As our dapps grow in complexity we will require to interact with existing on-chain contracts and if we want to remain local we will have to mock/deploy protocols. In some cases that can be cumbersome and we will spend precious development time. The best alternative to overcome this issue is to work with a fork, with a very simple configuration within our hardhat.config.ts (thks Sam Flamini and Hilmar X for pointing out the right direction).

and then with the npx hardhat node --network "hardhat" we will be able to create a “virtual” copy of the blockchain we are targeting. The blocks we create from now on will be stored locally and for the older ones we will query the “real” blockchain with our RPC provider (above we are using alchemy)

In our example, we are working with mumbai, the Superfluid contracts (Host, ConstanFlowAgreeent, Supertoken…), as well as the Gelato contracts (Network, OPS, and Treasury), exist with the state they had at the block number of the fork allowing us to interact with them as we would interact with the “real” blockchain.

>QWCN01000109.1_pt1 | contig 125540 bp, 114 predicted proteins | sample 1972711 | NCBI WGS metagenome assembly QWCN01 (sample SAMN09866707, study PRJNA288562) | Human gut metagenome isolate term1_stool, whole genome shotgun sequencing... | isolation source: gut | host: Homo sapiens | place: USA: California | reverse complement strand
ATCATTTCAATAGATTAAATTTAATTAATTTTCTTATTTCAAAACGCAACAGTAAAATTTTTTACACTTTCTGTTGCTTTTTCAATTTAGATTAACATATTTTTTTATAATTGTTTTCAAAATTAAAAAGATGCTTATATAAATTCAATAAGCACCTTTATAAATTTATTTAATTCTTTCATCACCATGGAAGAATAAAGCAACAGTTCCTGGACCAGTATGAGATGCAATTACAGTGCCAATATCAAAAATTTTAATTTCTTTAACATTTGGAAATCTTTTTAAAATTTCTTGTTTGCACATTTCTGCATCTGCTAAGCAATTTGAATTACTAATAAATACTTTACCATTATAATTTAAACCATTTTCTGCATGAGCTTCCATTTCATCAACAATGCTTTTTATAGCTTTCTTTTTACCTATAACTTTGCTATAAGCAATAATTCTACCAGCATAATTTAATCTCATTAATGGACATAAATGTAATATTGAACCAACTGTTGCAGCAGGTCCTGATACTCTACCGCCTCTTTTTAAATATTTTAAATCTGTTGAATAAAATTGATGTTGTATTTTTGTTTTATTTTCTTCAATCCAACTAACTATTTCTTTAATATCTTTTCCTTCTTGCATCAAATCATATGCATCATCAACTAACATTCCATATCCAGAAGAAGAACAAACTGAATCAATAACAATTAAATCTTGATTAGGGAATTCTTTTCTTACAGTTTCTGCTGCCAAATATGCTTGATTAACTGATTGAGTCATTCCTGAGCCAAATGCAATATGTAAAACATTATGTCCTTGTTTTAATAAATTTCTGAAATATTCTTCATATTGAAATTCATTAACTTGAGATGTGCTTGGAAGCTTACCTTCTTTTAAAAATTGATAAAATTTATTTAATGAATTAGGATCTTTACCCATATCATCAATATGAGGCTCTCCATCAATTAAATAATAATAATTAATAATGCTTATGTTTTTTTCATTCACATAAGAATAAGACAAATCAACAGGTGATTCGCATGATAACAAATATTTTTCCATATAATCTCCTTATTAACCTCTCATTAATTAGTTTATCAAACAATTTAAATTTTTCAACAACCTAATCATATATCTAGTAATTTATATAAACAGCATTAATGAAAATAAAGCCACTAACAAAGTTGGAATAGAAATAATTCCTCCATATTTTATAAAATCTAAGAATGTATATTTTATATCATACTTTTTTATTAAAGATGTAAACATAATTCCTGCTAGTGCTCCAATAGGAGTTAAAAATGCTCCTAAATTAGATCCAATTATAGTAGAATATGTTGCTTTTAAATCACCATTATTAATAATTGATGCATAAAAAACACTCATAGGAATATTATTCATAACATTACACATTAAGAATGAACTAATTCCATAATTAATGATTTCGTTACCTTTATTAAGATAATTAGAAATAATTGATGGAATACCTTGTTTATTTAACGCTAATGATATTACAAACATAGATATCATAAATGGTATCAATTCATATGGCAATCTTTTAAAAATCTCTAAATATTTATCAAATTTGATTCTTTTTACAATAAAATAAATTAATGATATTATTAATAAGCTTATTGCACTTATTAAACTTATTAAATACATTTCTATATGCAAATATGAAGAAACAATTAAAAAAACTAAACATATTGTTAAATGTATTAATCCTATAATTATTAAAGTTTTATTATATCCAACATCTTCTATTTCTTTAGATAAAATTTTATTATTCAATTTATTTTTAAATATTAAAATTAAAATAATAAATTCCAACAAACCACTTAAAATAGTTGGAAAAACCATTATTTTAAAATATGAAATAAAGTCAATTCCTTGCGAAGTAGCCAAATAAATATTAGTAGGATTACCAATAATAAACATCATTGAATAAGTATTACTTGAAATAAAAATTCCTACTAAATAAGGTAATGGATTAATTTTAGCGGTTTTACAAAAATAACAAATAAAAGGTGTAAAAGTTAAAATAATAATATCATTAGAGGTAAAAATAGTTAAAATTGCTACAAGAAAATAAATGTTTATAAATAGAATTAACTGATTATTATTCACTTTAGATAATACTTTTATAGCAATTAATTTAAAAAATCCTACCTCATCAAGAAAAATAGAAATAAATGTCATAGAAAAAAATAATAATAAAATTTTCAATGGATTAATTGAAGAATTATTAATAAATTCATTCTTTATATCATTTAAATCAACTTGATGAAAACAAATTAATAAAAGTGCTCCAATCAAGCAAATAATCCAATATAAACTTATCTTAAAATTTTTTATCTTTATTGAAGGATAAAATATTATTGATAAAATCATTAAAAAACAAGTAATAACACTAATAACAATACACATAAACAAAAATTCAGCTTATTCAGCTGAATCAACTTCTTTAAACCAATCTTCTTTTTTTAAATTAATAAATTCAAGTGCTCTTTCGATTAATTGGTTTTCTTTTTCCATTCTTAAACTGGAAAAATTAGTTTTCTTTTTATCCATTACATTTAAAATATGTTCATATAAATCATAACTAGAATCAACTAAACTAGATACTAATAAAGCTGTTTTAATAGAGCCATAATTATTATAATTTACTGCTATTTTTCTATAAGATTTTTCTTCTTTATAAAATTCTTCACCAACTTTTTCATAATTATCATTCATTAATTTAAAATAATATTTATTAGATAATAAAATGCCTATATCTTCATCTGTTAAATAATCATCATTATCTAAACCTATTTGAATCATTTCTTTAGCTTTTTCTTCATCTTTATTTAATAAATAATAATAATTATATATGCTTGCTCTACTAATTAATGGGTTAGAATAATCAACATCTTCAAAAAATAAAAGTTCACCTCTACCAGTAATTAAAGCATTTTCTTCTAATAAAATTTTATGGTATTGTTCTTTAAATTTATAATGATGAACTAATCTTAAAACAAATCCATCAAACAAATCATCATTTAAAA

Now, you have your local “mumbai” with the additional helper methods to truly master the chain:

In our Dapp we are working with Gelato contracts. The “Executors” will take care to automate our tasks, but in our local “virtual” chain there are no executors… who will execute our tasks?. And the answer to that is very simple, we are going to execute the task ourselves. We can do that because we master our local blockchain, we can be whoever we want to be and we choose to be the executor. Hardhat provides us with the fantastic method hardhat_impersonateAcount and we will use it to become locally “the executor”.